The Great Barrier Reef is perhaps on its final deathbed as it suffers from back to back massive dying events in the past two years. Australia’s Great Barrier Reef is one of the great natural wonders of the world, a tremendous display of beauty, biodiversity, and a fragile ecosystem. Now, the reef faces mass destruction as a result of warming seas caused by climate change.
Last year the reef suffered a widespread bleaching event that damaged 95 percent of the reef’s northern most third. This year, without hardly enough time to recover the middle third of the reef has suffered widespread bleaching, as discovered by a recent aerial survey taken by the ARC Center of Excellence for Coral Reef Studies.
During this expedition, the center found hundreds of miles of coral ecosystems dead due to sea temperatures warming above the habitable range for corals. The study, recently published in Nature, surveyed what ecologists and marine biologists have been fearing may be true, the terminal decline of the Great Barrier Reef.
Since the 1980’s scientists have consistently surveyed the reef to document its vitality and changes through time. During those several decades, they have noticed increasing occurrence and severity of bleaching events caused largely by warming ocean temperatures and pollutants from agriculture and industrialization.
The Great Barrier reef is a victim of global climate change and its decline is a direct result of a warming planet. This recent aerial survey covered over 5,000 miles of reef and documented over 800 individual coral reefs. Of the aforementioned 5,000 miles of reef the surveyors found 932 miles have been bleached, close to 20 percent. To make things worse, this came just a year after approximately 93 percent of the reef suffered damage due to warming. As if that wasn’t enough damage, the reef was recently struck by the Tropical Cyclone Debbie, turning reef into rubble along an area that had previously escaped from bleaching.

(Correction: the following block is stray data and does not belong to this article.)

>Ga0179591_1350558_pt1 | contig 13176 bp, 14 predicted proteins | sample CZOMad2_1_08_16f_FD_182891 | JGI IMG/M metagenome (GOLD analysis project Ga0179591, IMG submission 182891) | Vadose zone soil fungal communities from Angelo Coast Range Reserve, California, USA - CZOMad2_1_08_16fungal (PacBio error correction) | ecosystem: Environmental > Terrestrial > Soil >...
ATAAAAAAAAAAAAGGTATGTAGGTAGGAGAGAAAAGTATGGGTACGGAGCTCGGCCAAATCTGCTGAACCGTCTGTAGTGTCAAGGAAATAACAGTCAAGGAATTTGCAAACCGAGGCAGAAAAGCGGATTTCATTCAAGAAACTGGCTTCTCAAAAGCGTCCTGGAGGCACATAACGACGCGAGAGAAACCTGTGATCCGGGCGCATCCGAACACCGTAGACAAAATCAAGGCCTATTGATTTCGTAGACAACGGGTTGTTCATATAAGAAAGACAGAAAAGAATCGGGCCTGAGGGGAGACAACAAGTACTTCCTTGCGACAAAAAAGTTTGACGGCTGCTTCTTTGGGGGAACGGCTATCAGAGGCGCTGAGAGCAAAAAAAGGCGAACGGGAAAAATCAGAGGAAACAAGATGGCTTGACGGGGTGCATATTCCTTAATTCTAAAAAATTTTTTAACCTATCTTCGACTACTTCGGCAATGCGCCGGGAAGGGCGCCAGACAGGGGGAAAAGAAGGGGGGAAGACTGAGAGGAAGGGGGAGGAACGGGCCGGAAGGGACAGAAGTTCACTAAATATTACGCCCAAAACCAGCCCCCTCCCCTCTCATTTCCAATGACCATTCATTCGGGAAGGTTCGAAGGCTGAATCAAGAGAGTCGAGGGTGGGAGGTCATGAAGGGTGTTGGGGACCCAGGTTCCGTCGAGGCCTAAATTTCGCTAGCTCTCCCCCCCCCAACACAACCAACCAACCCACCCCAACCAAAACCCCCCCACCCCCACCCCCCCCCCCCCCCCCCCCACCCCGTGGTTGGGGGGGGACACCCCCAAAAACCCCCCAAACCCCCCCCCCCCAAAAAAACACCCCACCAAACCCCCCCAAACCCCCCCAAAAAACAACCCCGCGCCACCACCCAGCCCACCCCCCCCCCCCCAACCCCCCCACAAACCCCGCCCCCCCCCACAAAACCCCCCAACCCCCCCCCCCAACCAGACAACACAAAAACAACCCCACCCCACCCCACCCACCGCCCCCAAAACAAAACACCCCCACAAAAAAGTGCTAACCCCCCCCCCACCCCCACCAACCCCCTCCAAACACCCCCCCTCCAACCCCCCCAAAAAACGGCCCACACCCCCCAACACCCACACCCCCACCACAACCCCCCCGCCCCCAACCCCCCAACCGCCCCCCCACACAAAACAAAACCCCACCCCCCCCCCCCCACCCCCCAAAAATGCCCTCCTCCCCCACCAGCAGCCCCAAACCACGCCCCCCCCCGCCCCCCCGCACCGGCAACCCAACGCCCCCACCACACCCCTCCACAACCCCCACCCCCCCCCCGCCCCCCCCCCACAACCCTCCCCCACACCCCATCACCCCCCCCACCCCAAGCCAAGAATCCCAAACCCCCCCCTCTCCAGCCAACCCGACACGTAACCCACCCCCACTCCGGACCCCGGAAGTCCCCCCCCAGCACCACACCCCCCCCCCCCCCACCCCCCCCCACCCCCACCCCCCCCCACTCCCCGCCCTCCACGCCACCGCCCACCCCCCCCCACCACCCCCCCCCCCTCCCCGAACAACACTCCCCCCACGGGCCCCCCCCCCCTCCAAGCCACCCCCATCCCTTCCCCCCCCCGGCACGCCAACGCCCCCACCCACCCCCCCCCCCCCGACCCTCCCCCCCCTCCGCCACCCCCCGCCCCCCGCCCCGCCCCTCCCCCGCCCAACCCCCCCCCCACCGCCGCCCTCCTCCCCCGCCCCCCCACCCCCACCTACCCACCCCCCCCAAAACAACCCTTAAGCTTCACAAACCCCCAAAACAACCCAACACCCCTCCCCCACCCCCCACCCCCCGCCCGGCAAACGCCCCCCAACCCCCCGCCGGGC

The bleaching of the Great Barrier Reef is primarily caused by climate change driven global warming and secondly so from pollution and runoff from land. When sea temperatures get too warm the symbiotic relationship between corals and zooxanthellae become strained. Zooxanthellae are algae that live within corals and provide nutrients and produce oxygen for the coral.
Alternatively, the coral provides a safe environment and nutrients for photosynthesis. When temperatures get too warm the algae produce toxins that force the coral to eject the zooxanthellae, a response that leaves the corals in life support if waters don’t cool.
Last year, in 2016, scientists expected large scale bleaching due to the strain El Niño, which drives abnormal warming of Australian waters. However, the lack of an El Niño this year coincident with another year of bleaching provides evidence that there is a larger driver at play.
The Great Barrier Reef has experienced bleaching events in 1998, 2002, 2016, and now in 2017 since measurement began. Unfortunately, it takes over a decade for reefs to recover, but with back to back bleaching that severely limits the chances of significant recovery.
With Donald Trump’s rollback of promises in the Paris Agreement, tackling climate change appears to have taken a step backward. In addition, the Australian government, which relies heavily on coal mining and export is unwilling to make the appropriate changes required to jumpstart a long-lasting revitalization of the reef. It’s not too late to seriously start combating climate change, a phenomenon that has increasingly killed the Great Barrier Reef for decades.
I don’t think the Great Barrier Reef will ever again be as great as it used to be — at least not in our lifetimes,” said C. Mark Eakin with the National Oceanic and Atmospheric Administration.
Trevor Nace is a geologist, Forbes contributor, and adventurer.